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Jonathan Harris Peeks Inside the Lesbian Porn Industry in I Love Your Work

I Love Your Work I Love Your Work

A three-time Webby Award winner and a 2009 World Economic Forum “Young Global Leader,” who has exhibited at MoMA and built the world’s largest time capsule with Yahoo!, Jonathan Harris can now add the firestarters IDFA DocLab Award for Digital Storytelling – for his latest interactive project I Love Your Work – to his esteemed CV. In it Harris invites us on an online journey not to the Arctic Ocean with Alaskan Eskimos – as he did in his previous piece, The Whale Hunt – but into the lives of nine women residing in a much hotter climate, that of the lesbian porn industry. Filmmaker spoke with Harris, whose guiding mission is to “make projects that reimagine how humans relate to technology and to each other,” right on the heels of his IDFA win. (Both I Love Your Work and I Want You To Want Me, in which Harris tackles online dating in similar form, screen in the New Frontier section at this year’s Sundance.)

Filmmaker: Can you discuss the genesis of the project and its relationship to your prior work?

Harris: I was introduced to Jincey Lumpkin, a female lawyer looking for a career change, who had dreams of becoming the “Hugh Hefner of lesbian porn.” The idea of doing a project around porn intrigued me, given porn’s role in shaping Internet culture (first digital photos, first digital videos, first web chat, first e-commerce, first social networks, etc.). Also, I was in a phase of my life when I was consciously choosing projects to push my life in interesting directions. After spending most of my 20s doing data-based computer science projects, I was eager to get out into the world, so I did a project about whale hunting in Alaska, another about happiness in Bhutan, and this one about porn and sexuality in New York.

Filmmaker: These lesbian sex workers live in various parts of the country and range in age, background, specific profession, and even in sexual and gender identity. How did you choose these nine subjects?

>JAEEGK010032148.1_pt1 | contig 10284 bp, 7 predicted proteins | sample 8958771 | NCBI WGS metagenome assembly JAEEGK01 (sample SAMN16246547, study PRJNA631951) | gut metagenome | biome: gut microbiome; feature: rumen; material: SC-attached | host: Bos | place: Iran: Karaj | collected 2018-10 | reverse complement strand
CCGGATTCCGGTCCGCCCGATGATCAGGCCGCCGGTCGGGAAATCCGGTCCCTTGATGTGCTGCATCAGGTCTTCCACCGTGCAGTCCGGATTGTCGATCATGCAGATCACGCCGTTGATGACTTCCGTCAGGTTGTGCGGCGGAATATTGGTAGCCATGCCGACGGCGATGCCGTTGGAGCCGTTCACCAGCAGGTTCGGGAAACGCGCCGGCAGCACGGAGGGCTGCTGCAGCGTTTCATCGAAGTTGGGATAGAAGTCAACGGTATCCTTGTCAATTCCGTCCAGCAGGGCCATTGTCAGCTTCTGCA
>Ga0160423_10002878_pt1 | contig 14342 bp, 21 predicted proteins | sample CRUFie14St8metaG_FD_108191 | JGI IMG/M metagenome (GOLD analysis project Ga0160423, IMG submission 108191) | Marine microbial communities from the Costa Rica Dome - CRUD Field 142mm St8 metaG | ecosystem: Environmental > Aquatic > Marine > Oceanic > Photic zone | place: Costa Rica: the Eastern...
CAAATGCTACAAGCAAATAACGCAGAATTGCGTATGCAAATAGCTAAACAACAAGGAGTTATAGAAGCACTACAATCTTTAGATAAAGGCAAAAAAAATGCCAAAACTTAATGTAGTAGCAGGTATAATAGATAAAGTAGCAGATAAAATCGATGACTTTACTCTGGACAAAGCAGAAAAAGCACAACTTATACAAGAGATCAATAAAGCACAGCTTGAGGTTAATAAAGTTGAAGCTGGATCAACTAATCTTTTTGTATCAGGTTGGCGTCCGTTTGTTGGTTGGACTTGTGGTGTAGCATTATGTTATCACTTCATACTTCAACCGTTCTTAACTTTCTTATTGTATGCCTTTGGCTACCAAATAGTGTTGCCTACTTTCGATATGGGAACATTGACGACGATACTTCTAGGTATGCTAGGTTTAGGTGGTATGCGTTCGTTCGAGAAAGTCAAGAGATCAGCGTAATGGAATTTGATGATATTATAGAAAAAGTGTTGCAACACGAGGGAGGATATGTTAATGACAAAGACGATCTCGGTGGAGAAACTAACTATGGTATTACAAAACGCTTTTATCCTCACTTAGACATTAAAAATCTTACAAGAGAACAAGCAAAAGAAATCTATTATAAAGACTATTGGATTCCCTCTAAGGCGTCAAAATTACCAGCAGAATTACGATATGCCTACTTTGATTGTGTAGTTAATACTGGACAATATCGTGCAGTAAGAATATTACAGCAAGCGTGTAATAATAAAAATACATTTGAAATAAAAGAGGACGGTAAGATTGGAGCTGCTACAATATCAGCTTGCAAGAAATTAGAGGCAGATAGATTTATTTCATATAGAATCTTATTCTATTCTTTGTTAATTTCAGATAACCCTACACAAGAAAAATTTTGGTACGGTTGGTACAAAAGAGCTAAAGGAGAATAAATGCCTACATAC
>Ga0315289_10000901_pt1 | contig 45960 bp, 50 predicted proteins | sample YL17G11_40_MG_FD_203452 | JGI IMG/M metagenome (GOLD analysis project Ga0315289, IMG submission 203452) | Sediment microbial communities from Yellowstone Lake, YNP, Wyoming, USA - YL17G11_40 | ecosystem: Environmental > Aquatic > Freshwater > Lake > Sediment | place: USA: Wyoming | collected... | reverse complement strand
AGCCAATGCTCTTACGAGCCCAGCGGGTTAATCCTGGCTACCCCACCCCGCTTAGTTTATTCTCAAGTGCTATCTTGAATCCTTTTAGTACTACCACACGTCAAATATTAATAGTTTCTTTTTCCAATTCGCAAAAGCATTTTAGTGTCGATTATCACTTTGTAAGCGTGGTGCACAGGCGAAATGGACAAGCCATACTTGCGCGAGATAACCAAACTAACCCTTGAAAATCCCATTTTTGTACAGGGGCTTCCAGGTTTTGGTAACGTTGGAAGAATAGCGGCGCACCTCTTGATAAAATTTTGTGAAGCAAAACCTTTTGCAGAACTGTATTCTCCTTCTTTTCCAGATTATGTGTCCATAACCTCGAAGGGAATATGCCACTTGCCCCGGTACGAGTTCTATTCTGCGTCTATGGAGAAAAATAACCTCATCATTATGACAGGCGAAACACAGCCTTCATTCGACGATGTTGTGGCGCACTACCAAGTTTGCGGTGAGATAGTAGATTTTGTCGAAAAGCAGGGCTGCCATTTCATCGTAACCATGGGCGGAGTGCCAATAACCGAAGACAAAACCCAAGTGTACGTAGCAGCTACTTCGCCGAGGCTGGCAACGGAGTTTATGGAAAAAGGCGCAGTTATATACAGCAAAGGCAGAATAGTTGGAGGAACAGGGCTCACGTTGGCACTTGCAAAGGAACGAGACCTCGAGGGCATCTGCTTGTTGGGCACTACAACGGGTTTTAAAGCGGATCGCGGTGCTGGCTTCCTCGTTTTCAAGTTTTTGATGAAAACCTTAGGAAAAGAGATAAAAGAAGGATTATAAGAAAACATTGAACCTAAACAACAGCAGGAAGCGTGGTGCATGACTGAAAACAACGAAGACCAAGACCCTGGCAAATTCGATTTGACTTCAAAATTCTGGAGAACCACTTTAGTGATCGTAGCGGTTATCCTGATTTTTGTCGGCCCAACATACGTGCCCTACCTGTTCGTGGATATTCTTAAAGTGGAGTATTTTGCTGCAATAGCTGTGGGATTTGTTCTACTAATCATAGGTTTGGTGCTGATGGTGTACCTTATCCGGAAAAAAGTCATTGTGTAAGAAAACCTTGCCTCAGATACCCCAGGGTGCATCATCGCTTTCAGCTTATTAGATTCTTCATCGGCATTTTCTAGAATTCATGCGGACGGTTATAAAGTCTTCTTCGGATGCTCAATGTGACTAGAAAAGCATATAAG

Harris: They were all performing in Jincey Lumpkin’s production of Therapy, an online porn series about women visiting a therapist’s office. All the women were in town for that shoot, and my project simply followed them around during those 10 days – kind of like “behind-the-scenes” footage.

Filmmaker: Why is filming in five-minute intervals (as you did with The Whale Hunt) – and thus leaving narrative gaps – so important?

Harris: I’ve always been drawn to fractured narratives more than to linear ones. Linear narratives often feel contrived to me. In real life, things are so complex and confusing, and there’s rarely neat resolution. In life, it’s like you’re always in the thick of it, trying to make sense of all the things you’re feeling and perceiving. In my projects, I try to create that feeling – where there’s not one pre-packaged experience, but where instead it feels more like an open-ended exploration, almost overwhelming in its endlessness.

Filmmaker: As those of us who’ve experienced the sex industry firsthand know, perhaps its biggest secret is how unsexy it often is behind the scenes. (Business is business whether you’re selling sex or stocks.) Your camera certainly captured the average daily lives that most sex workers truly live. That said, the supposed “tease” in I Love Your Work comes from us not knowing whether the subjects are really opening up on camera or still keeping secrets, still performing for it (or so says the IDFA synopsis that first intrigued me). But isn’t that a bit disingenuous? I didn’t feel these unabashedly proud sex workers particularly cherished privacy and secrets or had much, or any reason, not to be forthcoming.

Harris: You’re right – I don’t think they’re necessarily hiding anything. The IDFA synopsis wasn’t written by me, and I think it’s misleading. The “tease” has more to do with the format of the work – that you have to buy a ticket and wait to see it, and that the individual clips are so brief, only ever giving you a peepshow view of any moment and then skipping ahead to the next one. This process is meant to feel disorienting and frustrating, like the subjects are always out of reach, moving away from you, skipping ahead.

Filmmaker: What technological equipment (from production through post and website design) do you use?

Harris: I shot the footage using a Canon 5D Mark II with a Zacuto Z-Finder and a Sennheiser microphone attached to the camera. I edited the footage using Final Cut X, and built the custom interface using Adobe Flash. The scheduling system is built using PHP and MySQL, and Stripe.com processes the payments.

Filmmaker: What does the interactive web format provide, say, over a linear reality TV series?

Harris: I touched on this earlier, but I think interactive environments can deliver the experience of active discovery – not just passive entertainment. When you’re taking part in how something unfolds, you have more of a stake in it, and it affects you differently.

Also, interactive environments somehow feel more true to the times in which we live. The capacity for complexity, depth, and endlessness. The ability for individuals to choose their own path. The merging of statistics and storytelling. The layering of information. The capacity for multiple perspectives. The primacy of experience over entertainment.

To experience Harris’s work for yourself, visit iloveyourwork.net. Tickets are $10 apiece (limited to 10 viewers per day), and are valid for 24 hours.

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